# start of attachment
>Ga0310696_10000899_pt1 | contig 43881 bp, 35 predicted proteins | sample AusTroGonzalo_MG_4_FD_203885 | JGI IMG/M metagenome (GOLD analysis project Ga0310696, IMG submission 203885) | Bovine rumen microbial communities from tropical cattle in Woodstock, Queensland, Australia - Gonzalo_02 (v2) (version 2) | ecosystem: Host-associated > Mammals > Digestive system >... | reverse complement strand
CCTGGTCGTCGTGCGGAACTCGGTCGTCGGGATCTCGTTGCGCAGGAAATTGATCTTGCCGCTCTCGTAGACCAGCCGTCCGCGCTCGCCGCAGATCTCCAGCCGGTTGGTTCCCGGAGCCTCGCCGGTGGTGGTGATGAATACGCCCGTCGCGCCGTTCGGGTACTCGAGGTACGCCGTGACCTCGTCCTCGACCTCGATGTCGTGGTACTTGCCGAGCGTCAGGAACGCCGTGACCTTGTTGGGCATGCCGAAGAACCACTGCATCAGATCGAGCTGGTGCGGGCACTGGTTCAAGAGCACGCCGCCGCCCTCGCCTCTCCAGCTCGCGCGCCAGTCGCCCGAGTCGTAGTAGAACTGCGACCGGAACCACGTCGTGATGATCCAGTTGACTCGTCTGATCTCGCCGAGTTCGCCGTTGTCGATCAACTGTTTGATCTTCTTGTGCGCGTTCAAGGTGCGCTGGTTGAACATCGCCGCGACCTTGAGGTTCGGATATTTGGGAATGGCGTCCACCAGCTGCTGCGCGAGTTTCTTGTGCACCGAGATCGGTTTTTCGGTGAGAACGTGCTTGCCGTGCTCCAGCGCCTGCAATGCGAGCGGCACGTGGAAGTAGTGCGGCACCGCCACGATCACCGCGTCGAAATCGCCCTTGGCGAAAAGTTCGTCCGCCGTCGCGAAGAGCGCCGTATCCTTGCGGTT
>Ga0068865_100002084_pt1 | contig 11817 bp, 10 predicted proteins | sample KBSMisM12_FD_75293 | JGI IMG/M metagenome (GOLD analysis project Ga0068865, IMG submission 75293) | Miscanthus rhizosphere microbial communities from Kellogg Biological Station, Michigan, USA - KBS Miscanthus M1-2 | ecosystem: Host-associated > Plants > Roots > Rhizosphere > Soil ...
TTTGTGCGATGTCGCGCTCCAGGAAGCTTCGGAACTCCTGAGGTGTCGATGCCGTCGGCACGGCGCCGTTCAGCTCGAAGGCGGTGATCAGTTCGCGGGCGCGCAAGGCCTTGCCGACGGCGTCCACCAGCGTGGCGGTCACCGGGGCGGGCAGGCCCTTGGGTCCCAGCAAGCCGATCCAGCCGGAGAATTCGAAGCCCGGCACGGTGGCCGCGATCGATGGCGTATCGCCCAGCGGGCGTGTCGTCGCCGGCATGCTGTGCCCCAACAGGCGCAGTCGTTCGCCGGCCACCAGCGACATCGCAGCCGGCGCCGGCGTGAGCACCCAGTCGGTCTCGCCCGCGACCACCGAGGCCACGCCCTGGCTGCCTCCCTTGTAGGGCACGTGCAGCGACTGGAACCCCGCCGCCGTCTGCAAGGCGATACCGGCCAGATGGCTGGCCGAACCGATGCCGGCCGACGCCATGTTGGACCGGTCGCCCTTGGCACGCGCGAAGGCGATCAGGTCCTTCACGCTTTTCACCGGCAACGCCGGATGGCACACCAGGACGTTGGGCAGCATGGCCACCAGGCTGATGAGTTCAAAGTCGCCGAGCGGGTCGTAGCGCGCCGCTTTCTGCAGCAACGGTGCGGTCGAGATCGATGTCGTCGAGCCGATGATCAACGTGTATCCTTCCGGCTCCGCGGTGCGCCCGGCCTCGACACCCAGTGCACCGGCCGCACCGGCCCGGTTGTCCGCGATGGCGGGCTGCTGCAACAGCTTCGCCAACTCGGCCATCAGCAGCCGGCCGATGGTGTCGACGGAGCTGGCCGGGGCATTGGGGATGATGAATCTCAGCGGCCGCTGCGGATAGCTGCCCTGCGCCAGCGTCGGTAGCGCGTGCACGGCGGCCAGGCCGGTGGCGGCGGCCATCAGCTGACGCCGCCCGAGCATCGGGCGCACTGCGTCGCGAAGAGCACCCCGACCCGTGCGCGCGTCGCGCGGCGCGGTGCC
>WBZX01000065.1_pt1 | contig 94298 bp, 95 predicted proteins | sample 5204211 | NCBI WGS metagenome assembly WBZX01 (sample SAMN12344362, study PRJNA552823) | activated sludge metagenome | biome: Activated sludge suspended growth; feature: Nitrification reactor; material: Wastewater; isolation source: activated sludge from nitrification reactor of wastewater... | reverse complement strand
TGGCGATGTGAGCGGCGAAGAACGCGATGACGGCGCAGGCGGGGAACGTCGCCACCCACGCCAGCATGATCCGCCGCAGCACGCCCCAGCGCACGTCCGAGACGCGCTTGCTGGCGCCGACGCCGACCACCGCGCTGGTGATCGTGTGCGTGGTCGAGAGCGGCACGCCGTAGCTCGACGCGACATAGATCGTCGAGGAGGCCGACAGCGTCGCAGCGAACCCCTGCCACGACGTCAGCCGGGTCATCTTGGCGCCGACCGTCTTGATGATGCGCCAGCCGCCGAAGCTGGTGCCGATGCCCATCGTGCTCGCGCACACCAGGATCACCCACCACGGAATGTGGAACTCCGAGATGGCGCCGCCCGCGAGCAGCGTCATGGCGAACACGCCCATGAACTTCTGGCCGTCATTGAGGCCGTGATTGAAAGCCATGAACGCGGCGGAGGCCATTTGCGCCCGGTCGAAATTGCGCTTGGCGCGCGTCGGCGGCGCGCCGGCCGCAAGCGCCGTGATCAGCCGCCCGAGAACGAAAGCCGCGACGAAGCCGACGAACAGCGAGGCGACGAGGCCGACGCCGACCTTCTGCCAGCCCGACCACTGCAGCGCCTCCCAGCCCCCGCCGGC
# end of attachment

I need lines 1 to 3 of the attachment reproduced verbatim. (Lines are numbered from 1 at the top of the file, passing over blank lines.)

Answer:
>Ga0310696_10000899_pt1 | contig 43881 bp, 35 predicted proteins | sample AusTroGonzalo_MG_4_FD_203885 | JGI IMG/M metagenome (GOLD analysis project Ga0310696, IMG submission 203885) | Bovine rumen microbial communities from tropical cattle in Woodstock, Queensland, Australia - Gonzalo_02 (v2) (version 2) | ecosystem: Host-associated > Mammals > Digestive system >... | reverse complement strand
CCTGGTCGTCGTGCGGAACTCGGTCGTCGGGATCTCGTTGCGCAGGAAATTGATCTTGCCGCTCTCGTAGACCAGCCGTCCGCGCTCGCCGCAGATCTCCAGCCGGTTGGTTCCCGGAGCCTCGCCGGTGGTGGTGATGAATACGCCCGTCGCGCCGTTCGGGTACTCGAGGTACGCCGTGACCTCGTCCTCGACCTCGATGTCGTGGTACTTGCCGAGCGTCAGGAACGCCGTGACCTTGTTGGGCATGCCGAAGAACCACTGCATCAGATCGAGCTGGTGCGGGCACTGGTTCAAGAGCACGCCGCCGCCCTCGCCTCTCCAGCTCGCGCGCCAGTCGCCCGAGTCGTAGTAGAACTGCGACCGGAACCACGTCGTGATGATCCAGTTGACTCGTCTGATCTCGCCGAGTTCGCCGTTGTCGATCAACTGTTTGATCTTCTTGTGCGCGTTCAAGGTGCGCTGGTTGAACATCGCCGCGACCTTGAGGTTCGGATATTTGGGAATGGCGTCCACCAGCTGCTGCGCGAGTTTCTTGTGCACCGAGATCGGTTTTTCGGTGAGAACGTGCTTGCCGTGCTCCAGCGCCTGCAATGCGAGCGGCACGTGGAAGTAGTGCGGCACCGCCACGATCACCGCGTCGAAATCGCCCTTGGCGAAAAGTTCGTCCGCCGTCGCGAAGAGCGCCGTATCCTTGCGGTT
>Ga0068865_100002084_pt1 | contig 11817 bp, 10 predicted proteins | sample KBSMisM12_FD_75293 | JGI IMG/M metagenome (GOLD analysis project Ga0068865, IMG submission 75293) | Miscanthus rhizosphere microbial communities from Kellogg Biological Station, Michigan, USA - KBS Miscanthus M1-2 | ecosystem: Host-associated > Plants > Roots > Rhizosphere > Soil ...